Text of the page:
Please come to Baltimore!

WEDNESDAY, FEBRUARY 29, 2012

A musical invitation: In this morning’s New York Times, it’s bombs away—again.

In New Hampshire, the state legislature may repeal the 2009 law which lets gays and lesbians marry. This has inspired Andrew Rosenthal to toss his B-bombs around. In the hard-copy Times, these are the headlines which appear above today’s editorial:
NEW YORK TIMES EDITORIAL (2/29/12): The Challenge to Marriage Equality

Driven by bigotry, New Hampshire is poised to take a giant leap backward
In one way, these headlines represent an advance. The New York Times typically restricts its use of R- and B-bombs to actions taken by southern whites. In this case, the board is accusing a northern legislature of being “driven by bigotry” too!

Is everyone opposed to marriage equality in New Hampshire “driven by bigotry?” That’s a perfectly decent question—but in the editorial itself, the Times doesn’t bother itself with such trifles. At the Times, B-bombs are thrown so routinely that the editors don’t feel the need to explain their use of this term. Though the editorial does say that the opponents of the New Hampshire law are “right-wingers.”

Are they all "right-wingers?"

Is that an appropriate use of the B-bomb? In our view, our tribe has used its B- and R-bombs so promiscuously for so long that the terms no longer have much meaning. But since Andrew Rosenthal has a different view, we’re extending an invitation:

Please come to Baltimore! No really! Come on down!

As the Times editorial notes, marriage equality is about to become law here in Maryland. But uh-oh! Here in Maryland, opposition to the bill has often come from the state’s black clergy. This front-page report in last Friday’s Washington Post was the latest report about this situation, which you won't likely see discussed on the Maddow Show.

For ourselves, we wish the ministers felt differently. But are we prepared to call them bigots? Are you, after reading that report?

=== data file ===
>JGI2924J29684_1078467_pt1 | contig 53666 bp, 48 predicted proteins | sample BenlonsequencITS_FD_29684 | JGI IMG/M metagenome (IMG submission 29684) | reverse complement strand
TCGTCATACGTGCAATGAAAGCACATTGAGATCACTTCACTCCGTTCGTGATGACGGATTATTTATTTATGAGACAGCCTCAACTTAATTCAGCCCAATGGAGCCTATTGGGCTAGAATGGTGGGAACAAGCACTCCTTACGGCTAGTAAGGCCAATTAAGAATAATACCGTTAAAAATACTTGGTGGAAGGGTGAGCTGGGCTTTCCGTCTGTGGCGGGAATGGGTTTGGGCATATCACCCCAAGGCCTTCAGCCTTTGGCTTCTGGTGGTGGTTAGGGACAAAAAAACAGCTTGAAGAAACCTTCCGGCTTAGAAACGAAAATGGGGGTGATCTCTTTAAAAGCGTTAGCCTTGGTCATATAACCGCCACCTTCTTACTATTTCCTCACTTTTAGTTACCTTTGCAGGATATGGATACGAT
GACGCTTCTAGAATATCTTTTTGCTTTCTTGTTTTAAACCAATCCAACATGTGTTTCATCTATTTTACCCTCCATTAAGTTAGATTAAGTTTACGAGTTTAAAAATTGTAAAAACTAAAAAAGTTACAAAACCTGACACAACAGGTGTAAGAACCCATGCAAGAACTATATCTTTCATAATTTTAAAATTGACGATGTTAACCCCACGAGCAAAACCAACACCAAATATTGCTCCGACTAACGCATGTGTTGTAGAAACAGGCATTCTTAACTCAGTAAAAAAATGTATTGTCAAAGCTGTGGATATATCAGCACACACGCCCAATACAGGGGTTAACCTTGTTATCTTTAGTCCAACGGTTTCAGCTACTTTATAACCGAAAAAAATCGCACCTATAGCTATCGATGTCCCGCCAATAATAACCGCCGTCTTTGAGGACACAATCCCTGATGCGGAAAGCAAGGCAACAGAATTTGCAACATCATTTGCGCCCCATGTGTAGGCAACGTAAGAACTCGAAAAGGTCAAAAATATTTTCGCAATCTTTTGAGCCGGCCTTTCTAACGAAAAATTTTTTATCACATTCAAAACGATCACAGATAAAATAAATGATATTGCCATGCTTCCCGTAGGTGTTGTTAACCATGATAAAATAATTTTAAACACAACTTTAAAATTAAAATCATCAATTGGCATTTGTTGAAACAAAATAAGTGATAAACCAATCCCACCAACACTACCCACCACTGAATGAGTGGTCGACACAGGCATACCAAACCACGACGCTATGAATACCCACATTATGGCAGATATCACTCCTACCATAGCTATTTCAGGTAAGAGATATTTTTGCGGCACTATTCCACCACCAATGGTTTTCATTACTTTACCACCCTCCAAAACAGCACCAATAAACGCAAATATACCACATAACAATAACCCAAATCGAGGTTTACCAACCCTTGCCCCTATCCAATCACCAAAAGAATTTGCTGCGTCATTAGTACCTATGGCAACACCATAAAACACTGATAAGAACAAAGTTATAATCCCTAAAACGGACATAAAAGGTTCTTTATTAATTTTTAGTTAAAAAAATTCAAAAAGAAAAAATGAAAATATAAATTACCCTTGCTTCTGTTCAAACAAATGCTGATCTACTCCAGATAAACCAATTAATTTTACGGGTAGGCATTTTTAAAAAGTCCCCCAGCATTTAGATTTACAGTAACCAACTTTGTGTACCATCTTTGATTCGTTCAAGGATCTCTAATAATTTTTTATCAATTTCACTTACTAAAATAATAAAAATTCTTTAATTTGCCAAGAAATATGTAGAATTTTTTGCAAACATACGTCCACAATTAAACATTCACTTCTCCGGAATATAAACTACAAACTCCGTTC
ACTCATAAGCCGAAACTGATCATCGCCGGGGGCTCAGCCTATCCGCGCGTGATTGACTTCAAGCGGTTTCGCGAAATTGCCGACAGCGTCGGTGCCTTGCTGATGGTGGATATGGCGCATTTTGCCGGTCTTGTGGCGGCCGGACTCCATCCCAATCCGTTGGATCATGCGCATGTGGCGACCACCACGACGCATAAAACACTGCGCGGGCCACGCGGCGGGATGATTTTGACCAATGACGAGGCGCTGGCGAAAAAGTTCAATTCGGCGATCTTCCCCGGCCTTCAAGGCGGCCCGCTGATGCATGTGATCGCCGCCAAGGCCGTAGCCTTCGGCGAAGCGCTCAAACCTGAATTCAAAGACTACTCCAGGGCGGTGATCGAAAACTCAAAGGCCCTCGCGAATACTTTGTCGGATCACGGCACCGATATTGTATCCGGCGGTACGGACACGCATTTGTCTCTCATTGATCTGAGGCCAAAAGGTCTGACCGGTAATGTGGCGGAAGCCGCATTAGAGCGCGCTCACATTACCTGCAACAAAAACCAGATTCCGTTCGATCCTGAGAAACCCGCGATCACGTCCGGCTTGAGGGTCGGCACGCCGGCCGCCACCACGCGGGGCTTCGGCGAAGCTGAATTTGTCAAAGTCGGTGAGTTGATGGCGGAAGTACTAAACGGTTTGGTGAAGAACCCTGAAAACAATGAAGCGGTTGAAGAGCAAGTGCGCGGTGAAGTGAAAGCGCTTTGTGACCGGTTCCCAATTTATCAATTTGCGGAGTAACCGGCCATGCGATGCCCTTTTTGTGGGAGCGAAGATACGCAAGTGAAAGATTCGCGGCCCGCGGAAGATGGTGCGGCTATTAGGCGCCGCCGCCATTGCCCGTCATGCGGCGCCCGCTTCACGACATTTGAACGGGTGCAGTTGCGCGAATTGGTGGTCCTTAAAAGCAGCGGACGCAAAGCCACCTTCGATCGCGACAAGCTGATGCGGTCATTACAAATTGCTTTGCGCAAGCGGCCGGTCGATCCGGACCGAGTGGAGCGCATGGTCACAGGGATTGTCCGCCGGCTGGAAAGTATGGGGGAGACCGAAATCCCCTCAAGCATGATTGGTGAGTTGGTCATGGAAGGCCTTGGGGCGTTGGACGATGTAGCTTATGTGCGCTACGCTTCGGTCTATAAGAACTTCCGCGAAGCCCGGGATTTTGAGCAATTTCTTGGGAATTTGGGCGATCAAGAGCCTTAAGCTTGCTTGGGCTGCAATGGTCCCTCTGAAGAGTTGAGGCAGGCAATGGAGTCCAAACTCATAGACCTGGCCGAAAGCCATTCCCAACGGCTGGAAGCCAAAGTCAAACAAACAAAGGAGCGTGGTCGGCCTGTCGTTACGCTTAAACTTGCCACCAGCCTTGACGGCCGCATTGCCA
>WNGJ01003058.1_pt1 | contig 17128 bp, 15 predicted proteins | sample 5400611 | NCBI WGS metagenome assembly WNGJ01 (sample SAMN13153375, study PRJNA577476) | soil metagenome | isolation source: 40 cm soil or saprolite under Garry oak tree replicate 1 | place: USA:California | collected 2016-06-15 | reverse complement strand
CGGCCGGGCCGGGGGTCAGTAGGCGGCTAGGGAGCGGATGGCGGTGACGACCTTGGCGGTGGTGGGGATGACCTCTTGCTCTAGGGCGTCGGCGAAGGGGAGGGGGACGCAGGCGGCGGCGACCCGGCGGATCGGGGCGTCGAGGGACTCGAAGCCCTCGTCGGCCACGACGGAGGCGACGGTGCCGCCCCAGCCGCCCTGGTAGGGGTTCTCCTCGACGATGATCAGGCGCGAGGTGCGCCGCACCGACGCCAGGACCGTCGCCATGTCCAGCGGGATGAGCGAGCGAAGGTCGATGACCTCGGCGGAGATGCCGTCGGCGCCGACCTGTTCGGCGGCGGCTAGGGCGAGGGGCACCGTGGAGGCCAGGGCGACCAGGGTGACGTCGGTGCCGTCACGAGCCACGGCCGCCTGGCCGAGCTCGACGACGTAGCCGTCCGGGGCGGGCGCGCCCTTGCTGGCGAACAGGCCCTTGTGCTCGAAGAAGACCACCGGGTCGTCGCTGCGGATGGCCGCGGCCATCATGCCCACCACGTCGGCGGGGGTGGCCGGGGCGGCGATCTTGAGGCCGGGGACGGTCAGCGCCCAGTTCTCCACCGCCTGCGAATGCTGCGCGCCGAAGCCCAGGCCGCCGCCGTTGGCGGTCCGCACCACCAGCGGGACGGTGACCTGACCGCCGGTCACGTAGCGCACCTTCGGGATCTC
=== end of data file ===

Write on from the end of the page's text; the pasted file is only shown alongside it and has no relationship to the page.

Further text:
Plainly, Andrew Rosenthal is! Hence, our invitation:

Andrew Rosenthal, please come to Baltimore! We’ll take you to our local supermarket. You can set up a little stand on the sidewalk and drop your B-bombs on black Baltimoreans as they enter the store! We’re sure that Rosenthal, in his great fury, is eager to spread his judgments around. He wouldn’t want to drop his bombs on New Hampshire “right-wingers” while ignoring the Democrats who feel the same way down here!

In this recent post, Kevin Drum said this about our view on the use of the B-bomb: “Bob thinks it's counterproductive to throw around charges of bigotry too casually, and I suppose I agree.” We do think this can be counterproductive. But that isn’t necessarily our main objection to the casual use of this term.

The promiscuous use of B- and R-bombs often strikes us as being rather shaky on the merits. It strikes us as being disrespectful of the history in which real bigotry has been involved—including real bigotry aimed at gays and lesbians. Most unattractively, loudmouths like Rosenthal tend to drop their bombs on tribal foes, while ignoring similar conduct from those within their own tribe.

This is stupid, ugly conduct, but it’s found all over our tribe. It’s amazing how often we liberals will castigate southern whites in the most aggressive ways for holding views which may be widely held within parts of our own coalitions.

We love to drop bombs on southern whites (and on northern “right-wingers.”) We often seem to be too dumb to know that many people within our own tribe may hold the same darn views.

Hence our invitation! Please come to Baltimore, and bring the whole board. We know a supermarket where you rubes can drop your bombs all around.

If we might express ourselves musically: To the tune of “Please Come to Boston:”

Please come to Baltimore for the spring time.
There’s a Motel 6 on the Beltway,
They've got lots of rooms.
You can sell your judgments on the sidewalk
By a cut-rate supermarket where we’ll be shoppin’ soon...


Rosenthal loves to drop his bombs. But only on the other tribe! And only when they’re not present!

20 comments:

  1. Actually I have seen a fair amount of criticism of black opposition to gay marriage so no, I don't think it's like something that's being blithely ignored.

    ReplyDelete
    Replies